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Welcome to Legal Shorts, a short briefing on some of the week’s developments in the financial services industry.

If you would like to discuss any of the points we raise below, please contact me or one of our other lawyers.  

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Claire Cummings

020 7585 1406
claire.cummings@cummingslaw.com
www.cummingslaw.com


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ESMA statement clarifies clearing and trading obligations ahead of 21 December 2018 deadline

ESMA recently published a statement clarifying firms' clearing and trading obligations. ESMA explains that, under EMIR, the current derogation from the clearing obligation for certain intragroup transactions concluded with a third country group entity and the phase-in for non-financial counterparties (NFCs) in Category 4 (broadly speaking NFCs+), expire on 21 December 2018, for the interest rate derivative classes denominated in the G4 currencies subject to the clearing obligation. To address the challenges this presents, ESMA has:

  • Finalised draft regulatory technical standards (RTS) amending the current Commission Delegated Regulations to extend the deferred date of application of the clearing obligation. However, if the RTS have not entered into force by 21 December 2018, groups would need to start clearing these intragroup transactions. 

  •  Adopted a proposal to amend EMIR which would change the requirement so that NFCs+ would only be subject to the clearing obligation in the asset class or classes where they have exceeded the clearing threshold. 

ESMA also explains that MiFIR exempts financial counterparties and NFCs, temporarily exempted under EMIR from the clearing obligation, from the trading obligation for derivatives. This means that, until the draft RTS and the proposed Refit Regulation enter into force, the relevant counterparties would also be subject to the trading obligation under MiFIR for those contracts.  Given these difficulties, ESMA expects competent authorities to not prioritise their supervisory actions towards affected entities and to apply their risk-based supervisory powers in their day-to-day enforcement of applicable legislation in a proportionate way.


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Renewed ESMA restriction on CFDs published in OJ 

On 31 October 2018, ESMA Decision (EU) 2018/1636 of 23 October 2018 to renew and amend the temporary restriction in Decision (EU) 2018/796 on the marketing, distribution or sale of contracts for differences (CFDs) to retail clients was published in the Official Journal of the EU (OJ).  ESMA announced in September 2018 that it was renewing the restriction, which has been in effect since 1 August 2018, from 1 November 2018 for a further three-month period. It is renewing the restriction as ESMA considers that a significant investor protection concern relating to the offer of CFDs to retail clients continues to exist. The Decision was made under Article 40 of MiFIR, which gives ESMA the power to introduce temporary intervention measures on a three-monthly basis. Before the end of the three months, ESMA must review the measures and consider whether they should be extended for a further three months.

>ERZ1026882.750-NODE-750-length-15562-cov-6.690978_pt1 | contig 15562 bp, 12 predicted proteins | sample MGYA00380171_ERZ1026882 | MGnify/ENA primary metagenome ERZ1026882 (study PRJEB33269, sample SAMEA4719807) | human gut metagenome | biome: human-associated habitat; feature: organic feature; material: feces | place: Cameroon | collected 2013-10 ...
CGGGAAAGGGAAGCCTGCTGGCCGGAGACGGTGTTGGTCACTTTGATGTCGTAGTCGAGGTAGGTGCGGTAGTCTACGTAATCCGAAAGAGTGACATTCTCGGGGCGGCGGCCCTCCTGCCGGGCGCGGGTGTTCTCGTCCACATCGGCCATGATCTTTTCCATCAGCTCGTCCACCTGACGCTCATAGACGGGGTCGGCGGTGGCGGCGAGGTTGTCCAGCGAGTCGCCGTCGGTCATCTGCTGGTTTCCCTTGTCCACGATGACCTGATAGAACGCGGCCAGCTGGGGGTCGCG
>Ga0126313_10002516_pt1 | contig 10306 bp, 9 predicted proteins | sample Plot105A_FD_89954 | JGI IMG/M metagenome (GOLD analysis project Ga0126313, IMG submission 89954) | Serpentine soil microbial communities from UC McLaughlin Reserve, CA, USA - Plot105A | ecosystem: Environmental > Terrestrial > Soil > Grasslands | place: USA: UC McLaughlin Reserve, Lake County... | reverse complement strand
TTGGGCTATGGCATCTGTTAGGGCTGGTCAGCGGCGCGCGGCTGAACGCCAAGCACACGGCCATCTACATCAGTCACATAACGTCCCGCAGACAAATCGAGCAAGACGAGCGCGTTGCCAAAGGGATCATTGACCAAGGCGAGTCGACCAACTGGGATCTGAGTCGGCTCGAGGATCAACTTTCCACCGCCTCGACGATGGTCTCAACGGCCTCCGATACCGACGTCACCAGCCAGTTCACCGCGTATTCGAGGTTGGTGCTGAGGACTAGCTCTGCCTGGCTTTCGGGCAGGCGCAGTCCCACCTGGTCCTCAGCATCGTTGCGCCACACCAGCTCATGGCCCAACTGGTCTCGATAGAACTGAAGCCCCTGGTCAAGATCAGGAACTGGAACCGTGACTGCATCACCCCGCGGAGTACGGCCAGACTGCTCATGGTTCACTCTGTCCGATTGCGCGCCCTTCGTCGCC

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Draft statutory instruments for EuVECA and EuSEF Regulations published by HM Treasury

HM Treasury has published draft versions of the Venture Capital Funds (Amendment) (EU Exit) Regulations 2018 and the Social Entrepreneurship Funds (Amendment) (EU Exit) Regulations 2018, with an explanatory information document. The purpose of the Regulations is to amend retained EU law relating to the Regulation on European venture capital funds (EuVECA Regulation) and the Regulation on European social entrepreneurship funds (EuSEF Regulation).  Among other things, the Regulations:

  • Confirm that UK fund managers will be able to register or be authorised with the FCA to market qualifying funds in the UK under new labels (social entrepreneurship funds (SEF), registered venture capital funds (RVECA) and long-term investment funds (LTIF)). Existing UK managers that are already registered or authorised with the FCA will be automatically transferred to the new UK regime.